Hmmm…it’s difficult to know where to start with the garden as there’s so much we want to do with it. And so much that has to be done before even starting. I’ll start by describing what is there now.
The land we have with the house is about 1250 square meters, split into 2 roughly equally sized terraces. There is a big differnce in height between the two terraces and there is a pathway down one side to link the two.
On the upper terrace there is an alberca (water storage) and an outdoor bathroom. I use the term bathroom lightly. It’s a bit of a shack with a shower cubicle and a black hole toilet. I am having nothing to do with lifting the lid on the toilet, I am petrified of what I might find. So Matt has kindly offered to do that one. Phew! We dont know if there’s water connected to the shower but its definitely do uppable!
The land itself has asequia rights (ancient Moorish irrigation system that uses the snow melt from the Sierra Nevada) for water to irrigate the land, but the land hasn’t been watered for about 4 years. This makes us sad, but our neighbours have reassured us that as soon as we start watering, most things will come back! Huzzah! We are really lucky in that we have organic farming neighbours who seem really happy that we’ve come to tend the land, and have offered their help with anything we need; if only our Spanish was good enough to understand them (sigh) but gesticulating seems to be working for now.
When we were over in September we feasted on the fruit from the garden (despite nothing being watered in years). There were pomegranates growing like weeds laden with fruit. There were red and green grapes and loads of ripe figs. We were mega happy and running round like kids in a sweetshop!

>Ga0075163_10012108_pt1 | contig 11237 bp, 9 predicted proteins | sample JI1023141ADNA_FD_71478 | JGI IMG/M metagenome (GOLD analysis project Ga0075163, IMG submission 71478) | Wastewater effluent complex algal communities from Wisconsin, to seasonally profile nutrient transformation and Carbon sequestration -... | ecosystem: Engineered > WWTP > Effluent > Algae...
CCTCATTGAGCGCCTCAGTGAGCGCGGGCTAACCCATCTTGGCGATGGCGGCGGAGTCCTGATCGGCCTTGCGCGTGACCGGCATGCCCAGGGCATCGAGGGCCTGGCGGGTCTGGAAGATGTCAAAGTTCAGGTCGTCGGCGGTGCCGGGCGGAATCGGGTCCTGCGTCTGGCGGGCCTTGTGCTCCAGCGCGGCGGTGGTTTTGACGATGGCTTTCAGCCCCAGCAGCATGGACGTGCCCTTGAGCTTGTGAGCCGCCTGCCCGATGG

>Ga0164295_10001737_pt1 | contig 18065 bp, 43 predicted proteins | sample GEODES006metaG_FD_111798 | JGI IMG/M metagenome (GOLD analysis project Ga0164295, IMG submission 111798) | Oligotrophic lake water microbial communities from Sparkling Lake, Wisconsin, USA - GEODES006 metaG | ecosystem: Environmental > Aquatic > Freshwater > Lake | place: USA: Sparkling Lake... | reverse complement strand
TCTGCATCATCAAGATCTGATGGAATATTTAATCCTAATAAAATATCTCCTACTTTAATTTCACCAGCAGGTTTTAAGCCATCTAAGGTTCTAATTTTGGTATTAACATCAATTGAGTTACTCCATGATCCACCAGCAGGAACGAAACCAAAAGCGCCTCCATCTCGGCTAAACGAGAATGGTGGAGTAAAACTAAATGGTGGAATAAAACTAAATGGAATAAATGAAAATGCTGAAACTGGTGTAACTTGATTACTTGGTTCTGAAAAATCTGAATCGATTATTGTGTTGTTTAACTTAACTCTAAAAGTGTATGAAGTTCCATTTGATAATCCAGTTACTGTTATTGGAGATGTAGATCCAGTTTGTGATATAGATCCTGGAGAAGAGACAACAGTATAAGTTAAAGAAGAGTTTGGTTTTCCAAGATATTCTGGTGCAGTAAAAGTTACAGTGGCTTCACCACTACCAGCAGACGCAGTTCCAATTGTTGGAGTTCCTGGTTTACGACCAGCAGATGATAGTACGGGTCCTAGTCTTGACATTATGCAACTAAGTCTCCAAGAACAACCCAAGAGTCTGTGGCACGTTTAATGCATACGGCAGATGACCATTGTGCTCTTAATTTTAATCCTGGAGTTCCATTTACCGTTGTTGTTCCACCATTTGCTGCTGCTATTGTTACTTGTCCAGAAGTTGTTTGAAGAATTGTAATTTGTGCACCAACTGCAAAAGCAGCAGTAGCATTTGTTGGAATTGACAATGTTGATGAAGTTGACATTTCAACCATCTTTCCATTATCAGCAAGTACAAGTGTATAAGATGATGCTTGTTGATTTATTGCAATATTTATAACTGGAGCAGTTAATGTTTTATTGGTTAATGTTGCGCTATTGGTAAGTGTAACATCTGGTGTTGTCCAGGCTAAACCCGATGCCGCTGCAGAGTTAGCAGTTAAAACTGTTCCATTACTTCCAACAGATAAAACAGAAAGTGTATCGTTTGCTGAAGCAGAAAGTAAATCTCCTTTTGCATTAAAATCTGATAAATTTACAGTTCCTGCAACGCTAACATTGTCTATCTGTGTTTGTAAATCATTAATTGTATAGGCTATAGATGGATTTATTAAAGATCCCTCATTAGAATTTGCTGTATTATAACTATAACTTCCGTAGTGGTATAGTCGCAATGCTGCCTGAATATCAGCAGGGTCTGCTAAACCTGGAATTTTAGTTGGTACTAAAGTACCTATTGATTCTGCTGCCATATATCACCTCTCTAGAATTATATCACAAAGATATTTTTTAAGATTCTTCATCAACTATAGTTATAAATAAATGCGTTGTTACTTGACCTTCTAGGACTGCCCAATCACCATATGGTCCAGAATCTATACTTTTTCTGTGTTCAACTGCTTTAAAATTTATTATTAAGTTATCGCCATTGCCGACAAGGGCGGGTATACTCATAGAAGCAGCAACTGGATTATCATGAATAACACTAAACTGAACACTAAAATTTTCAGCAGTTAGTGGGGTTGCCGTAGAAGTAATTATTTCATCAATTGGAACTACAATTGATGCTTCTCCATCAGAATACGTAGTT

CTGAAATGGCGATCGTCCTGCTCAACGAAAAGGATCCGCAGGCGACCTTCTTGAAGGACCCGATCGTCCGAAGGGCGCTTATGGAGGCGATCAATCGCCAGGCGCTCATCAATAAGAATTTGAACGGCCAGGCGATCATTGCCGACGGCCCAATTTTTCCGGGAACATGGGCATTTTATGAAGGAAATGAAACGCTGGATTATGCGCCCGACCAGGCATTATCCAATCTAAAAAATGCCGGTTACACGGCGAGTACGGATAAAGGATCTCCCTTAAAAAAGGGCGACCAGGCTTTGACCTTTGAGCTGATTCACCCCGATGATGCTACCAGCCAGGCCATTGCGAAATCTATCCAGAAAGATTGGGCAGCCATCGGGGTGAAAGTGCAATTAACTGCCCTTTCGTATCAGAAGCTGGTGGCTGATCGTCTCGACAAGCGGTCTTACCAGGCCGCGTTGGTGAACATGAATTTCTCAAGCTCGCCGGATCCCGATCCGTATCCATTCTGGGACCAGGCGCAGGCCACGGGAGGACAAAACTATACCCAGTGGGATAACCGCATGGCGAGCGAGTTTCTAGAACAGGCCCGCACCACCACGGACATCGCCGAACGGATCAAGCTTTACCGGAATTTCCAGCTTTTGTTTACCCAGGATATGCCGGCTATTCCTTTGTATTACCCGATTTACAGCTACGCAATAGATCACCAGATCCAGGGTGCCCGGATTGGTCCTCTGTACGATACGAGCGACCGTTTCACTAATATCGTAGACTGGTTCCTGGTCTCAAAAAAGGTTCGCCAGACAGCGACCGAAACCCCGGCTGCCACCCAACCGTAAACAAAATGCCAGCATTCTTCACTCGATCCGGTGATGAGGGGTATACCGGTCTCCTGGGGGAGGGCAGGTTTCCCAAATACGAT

As well as these trees and vines we also have 11 olives. They are ancient, and they’re all split at the base having been copiced years ago. We’ve been told this is because way-back-when, olive farmers used to be paid by the number of olive trees they had, and if a tree was copiced they would be paid per new offshoot. We love our old wonky olive trees and cant wait until next November to do our first harvest (and then probably lose them all due to not really understanding brining or storing, but its all a learning curve).
Oh, and we also have the saddest looking citrus tree. Its so sad we can’t tell if its an orange, lime or lemon, and we’re not holding our breath for it to come back to be honest. We can all but hope and give it love.
On the lower terrace there is a row of really healthy looking old cacti. Prickly pears. They bear edible fruit, but their prickles are really prickly so we need to work a way around that one!